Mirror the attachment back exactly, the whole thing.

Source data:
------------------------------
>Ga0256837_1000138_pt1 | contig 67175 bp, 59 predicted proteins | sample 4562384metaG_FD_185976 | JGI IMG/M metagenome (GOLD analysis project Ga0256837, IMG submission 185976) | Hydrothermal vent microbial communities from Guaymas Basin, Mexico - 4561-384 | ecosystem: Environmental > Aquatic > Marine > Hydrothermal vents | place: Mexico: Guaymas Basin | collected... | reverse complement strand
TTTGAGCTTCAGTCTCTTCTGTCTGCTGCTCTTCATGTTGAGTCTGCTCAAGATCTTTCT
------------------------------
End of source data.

>Ga0256837_1000138_pt1 | contig 67175 bp, 59 predicted proteins | sample 4562384metaG_FD_185976 | JGI IMG/M metagenome (GOLD analysis project Ga0256837, IMG submission 185976) | Hydrothermal vent microbial communities from Guaymas Basin, Mexico - 4561-384 | ecosystem: Environmental > Aquatic > Marine > Hydrothermal vents | place: Mexico: Guaymas Basin | collected... | reverse complement strand
TTTGAGCTTCAGTCTCTTCTGTCTGCTGCTCTTCATGTTGAGTCTGCTCAAGATCTTTCT